As relations plunged to their lowest point since the two countries forged a strategic relationship in the 1990s, Turkey’s Deputy Prime Minister Bulent Arinc said military and economic agreements with Israel were now on the table for discussion.
“We are serious about this subject,” Arinc told the Turkish NTV news channel.
“We may plan to reduce our relations with Israel to a minimum, but to assume everything involving another country is stopped in an instant, to say we have crossed you out of our address book, is not the custom of our state,” he said.
Turkey has already recalled its ambassador and cancelled joint military exercises.
A spokeswoman for activists aboard the Rachel Corrie — named after an American activist killed by an Israeli bulldozer in Gaza in 2003 — said they intended to press on. Israel says it will block the ship but expects no more violence.
“We will stop the ship, and also any other ship that will try to harm Israeli sovereignty. There is no chance the Rachel Corrie will reach the coast of Gaza,” Foreign Minister Avigdor Lieberman said on Israel’s Channel 1 television.
Israeli Prime Minister Benjamin Netanyahu has ordered Israeli forces to exercise “caution and politeness” in handling the ship, expected near the waters off Gaza by Saturday.
Together with Egypt, Israel tightened its blockade on Gaza after Hamas took control of the coastal enclave in 2007.
Israel has defended the embargo, saying it stops Hamas from bringing in weapons to fight Israel. Officials said on Thursday Netanyahu was considering modifying the blockade, which would introduce some form of international role in enforcing an arms embargo, while letting in civilian goods.
U.S. CALLS FOR PEACE EFFORTS
President Barack Obama said the incident should be used as an opportunity to advance Middle East peace efforts.
U.S. envoy George Mitchell, mediating in indirect Palestinian-Israeli talks which many observers doubt will achieve a breakthrough, met Netanyahu on Friday.
He held talks with Palestinian President Mahmoud Abbas on Wednesday which a Palestinian official said were dominated by the ship incident and the Gaza blockade.
The United States has been less critical of Israel than others, expressing sympathy for its security concerns while also saying the people of Gaza must get the supplies they need.
Erdogan, however, compared the Israeli actions to those of Kurdish militants in Turkey and stood up for Hamas, calling them “resistance fighters fighting for their land”.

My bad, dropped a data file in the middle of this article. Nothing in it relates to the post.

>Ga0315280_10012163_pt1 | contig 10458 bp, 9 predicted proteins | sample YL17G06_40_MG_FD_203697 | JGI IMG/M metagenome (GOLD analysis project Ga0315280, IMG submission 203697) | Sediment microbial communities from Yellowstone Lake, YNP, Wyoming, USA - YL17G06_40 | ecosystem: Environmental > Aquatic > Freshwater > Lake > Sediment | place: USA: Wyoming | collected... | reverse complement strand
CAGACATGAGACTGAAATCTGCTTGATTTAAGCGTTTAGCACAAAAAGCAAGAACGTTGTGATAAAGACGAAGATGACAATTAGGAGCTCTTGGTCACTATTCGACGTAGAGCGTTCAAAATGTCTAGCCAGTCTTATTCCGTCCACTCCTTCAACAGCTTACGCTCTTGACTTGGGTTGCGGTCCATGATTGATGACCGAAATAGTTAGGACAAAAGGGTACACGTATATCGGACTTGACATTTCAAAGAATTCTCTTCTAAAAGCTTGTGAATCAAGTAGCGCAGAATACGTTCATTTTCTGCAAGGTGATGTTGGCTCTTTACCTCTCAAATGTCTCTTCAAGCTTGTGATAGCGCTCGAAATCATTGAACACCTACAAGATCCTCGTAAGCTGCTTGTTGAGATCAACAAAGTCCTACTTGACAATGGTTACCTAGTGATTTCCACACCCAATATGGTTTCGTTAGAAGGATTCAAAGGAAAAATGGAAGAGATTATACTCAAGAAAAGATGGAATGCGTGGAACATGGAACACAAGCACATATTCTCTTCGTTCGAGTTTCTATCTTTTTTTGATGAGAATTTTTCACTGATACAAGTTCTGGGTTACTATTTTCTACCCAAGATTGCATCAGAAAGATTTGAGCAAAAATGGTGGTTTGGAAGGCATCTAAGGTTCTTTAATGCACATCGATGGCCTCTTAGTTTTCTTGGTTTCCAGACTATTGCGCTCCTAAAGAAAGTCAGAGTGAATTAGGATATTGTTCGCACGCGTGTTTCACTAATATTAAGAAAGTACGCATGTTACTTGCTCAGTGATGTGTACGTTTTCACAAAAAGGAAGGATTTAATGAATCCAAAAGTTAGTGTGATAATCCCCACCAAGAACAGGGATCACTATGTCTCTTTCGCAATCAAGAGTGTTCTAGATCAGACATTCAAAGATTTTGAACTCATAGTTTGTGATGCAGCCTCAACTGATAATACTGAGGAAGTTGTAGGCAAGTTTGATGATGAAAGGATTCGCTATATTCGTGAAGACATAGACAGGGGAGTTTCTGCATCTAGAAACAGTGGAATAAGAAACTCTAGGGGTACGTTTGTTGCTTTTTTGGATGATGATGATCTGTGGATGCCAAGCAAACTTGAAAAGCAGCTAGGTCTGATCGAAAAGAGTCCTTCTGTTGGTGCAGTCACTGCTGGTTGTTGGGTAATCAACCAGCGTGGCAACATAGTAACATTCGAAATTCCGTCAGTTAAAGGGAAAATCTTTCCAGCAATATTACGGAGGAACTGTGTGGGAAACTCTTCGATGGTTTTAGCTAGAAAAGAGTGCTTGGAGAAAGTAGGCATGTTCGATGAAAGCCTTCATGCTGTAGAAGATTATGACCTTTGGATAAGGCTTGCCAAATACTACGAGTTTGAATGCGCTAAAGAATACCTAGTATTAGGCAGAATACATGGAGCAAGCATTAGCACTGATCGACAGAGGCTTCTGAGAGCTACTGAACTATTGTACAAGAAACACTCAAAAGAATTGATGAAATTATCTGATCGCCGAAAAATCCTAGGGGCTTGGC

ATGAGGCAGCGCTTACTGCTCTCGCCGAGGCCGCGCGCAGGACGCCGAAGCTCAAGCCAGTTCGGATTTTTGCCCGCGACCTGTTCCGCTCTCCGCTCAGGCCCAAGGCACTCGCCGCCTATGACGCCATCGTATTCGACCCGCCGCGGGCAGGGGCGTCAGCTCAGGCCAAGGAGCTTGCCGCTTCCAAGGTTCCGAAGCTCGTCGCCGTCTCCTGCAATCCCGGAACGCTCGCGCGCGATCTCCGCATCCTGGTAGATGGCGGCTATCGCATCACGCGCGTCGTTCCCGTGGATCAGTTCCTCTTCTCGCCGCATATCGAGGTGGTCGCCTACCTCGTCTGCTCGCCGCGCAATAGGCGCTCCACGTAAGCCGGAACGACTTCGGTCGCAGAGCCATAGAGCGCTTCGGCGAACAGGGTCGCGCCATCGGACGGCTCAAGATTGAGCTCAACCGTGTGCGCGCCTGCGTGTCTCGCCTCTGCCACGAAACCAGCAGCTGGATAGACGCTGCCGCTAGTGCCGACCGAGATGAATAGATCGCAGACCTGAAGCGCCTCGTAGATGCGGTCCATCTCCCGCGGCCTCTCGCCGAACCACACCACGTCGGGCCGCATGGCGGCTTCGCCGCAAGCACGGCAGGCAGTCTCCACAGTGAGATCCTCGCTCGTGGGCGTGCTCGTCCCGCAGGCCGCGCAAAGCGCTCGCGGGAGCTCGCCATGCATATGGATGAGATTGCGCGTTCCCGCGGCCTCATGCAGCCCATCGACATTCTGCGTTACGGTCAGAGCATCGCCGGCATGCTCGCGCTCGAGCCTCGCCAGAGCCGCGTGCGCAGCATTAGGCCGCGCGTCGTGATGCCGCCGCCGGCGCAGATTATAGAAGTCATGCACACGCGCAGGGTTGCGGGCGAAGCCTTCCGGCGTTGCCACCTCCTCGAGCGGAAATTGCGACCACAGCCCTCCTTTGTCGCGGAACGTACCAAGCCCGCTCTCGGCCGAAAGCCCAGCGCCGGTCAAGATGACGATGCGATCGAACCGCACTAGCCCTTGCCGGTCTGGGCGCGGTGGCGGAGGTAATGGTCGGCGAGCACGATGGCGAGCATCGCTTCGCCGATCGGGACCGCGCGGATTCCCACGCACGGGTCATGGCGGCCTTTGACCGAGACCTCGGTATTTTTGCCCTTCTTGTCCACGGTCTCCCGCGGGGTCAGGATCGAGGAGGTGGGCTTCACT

“The fate of Jerusalem is not different from the fate of Istanbul,” he said, in language reflecting the significance of the holy city to Muslims throughout the world. “The fate of Gaza is not different from the fate of Ankara.”
Turkey, an officially secular state, recognised Israel soon after its establishment in 1948. In the 1990s it forged military and intelligence cooperation agreements with Israel when both had hostile relations with Syria.
Its tough position this week has been popular in the Muslim world. Lebanese Hezbollah leader Sayyed Hassan Nasrallah praised Erdogan’s stance in a video-link speech to thousands of followers on Friday.
Organisers had placed nine coffins draped in Turkish flags to commemorate the Turkish victims.
“Israel miscalculated here. It thought after it attacks, kills, detains and commits terror against the Freedom Flotilla, that would make the Turkish leadership retreat, be confused, scared and look for any resolution,” Nasrallah said.
Tens of thousands of people protested across Egypt, the first Arab country to make peace with the Jewish state.
About 20,000 people gathered in the port of Alexandria, waving Egyptian, Turkish and Palestinian flags, unusual in a country where public demonstrations are often swiftly suppressed.
“Turkey, a thousand salutations. Long live Erdogan and long live the Turkish people,” the protesters chanted.
Photo caption: A masked member of Hamas stands in front of a banner depicting Turkey’s Prime Minister Tayyip Erdogan during a protest in Central Gaza Strip June 4, 2010, against Israel’s interception of Gaza-bound ships.